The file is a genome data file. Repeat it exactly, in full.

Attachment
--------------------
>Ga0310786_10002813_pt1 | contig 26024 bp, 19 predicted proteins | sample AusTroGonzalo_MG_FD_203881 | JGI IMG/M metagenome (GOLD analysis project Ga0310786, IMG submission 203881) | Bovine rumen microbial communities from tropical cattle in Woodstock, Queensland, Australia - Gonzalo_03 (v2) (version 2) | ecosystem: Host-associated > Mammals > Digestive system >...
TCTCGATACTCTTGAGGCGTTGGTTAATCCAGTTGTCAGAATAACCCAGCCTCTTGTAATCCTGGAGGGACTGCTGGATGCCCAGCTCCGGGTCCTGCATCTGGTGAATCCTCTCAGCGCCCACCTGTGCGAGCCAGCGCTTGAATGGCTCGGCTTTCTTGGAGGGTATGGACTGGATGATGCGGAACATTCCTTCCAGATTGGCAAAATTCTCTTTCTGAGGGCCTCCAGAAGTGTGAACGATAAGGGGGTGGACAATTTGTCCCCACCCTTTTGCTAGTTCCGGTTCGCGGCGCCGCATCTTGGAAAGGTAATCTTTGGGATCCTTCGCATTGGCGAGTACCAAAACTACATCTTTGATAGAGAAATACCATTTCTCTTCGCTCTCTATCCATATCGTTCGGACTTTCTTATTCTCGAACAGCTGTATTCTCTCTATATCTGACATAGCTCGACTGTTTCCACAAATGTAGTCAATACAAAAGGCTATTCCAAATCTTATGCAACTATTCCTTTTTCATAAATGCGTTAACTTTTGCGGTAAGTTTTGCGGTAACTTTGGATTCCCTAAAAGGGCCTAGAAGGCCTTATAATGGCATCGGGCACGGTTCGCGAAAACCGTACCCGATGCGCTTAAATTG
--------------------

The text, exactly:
>Ga0310786_10002813_pt1 | contig 26024 bp, 19 predicted proteins | sample AusTroGonzalo_MG_FD_203881 | JGI IMG/M metagenome (GOLD analysis project Ga0310786, IMG submission 203881) | Bovine rumen microbial communities from tropical cattle in Woodstock, Queensland, Australia - Gonzalo_03 (v2) (version 2) | ecosystem: Host-associated > Mammals > Digestive system >...
TCTCGATACTCTTGAGGCGTTGGTTAATCCAGTTGTCAGAATAACCCAGCCTCTTGTAATCCTGGAGGGACTGCTGGATGCCCAGCTCCGGGTCCTGCATCTGGTGAATCCTCTCAGCGCCCACCTGTGCGAGCCAGCGCTTGAATGGCTCGGCTTTCTTGGAGGGTATGGACTGGATGATGCGGAACATTCCTTCCAGATTGGCAAAATTCTCTTTCTGAGGGCCTCCAGAAGTGTGAACGATAAGGGGGTGGACAATTTGTCCCCACCCTTTTGCTAGTTCCGGTTCGCGGCGCCGCATCTTGGAAAGGTAATCTTTGGGATCCTTCGCATTGGCGAGTACCAAAACTACATCTTTGATAGAGAAATACCATTTCTCTTCGCTCTCTATCCATATCGTTCGGACTTTCTTATTCTCGAACAGCTGTATTCTCTCTATATCTGACATAGCTCGACTGTTTCCACAAATGTAGTCAATACAAAAGGCTATTCCAAATCTTATGCAACTATTCCTTTTTCATAAATGCGTTAACTTTTGCGGTAAGTTTTGCGGTAACTTTGGATTCCCTAAAAGGGCCTAGAAGGCCTTATAATGGCATCGGGCACGGTTCGCGAAAACCGTACCCGATGCGCTTAAATTG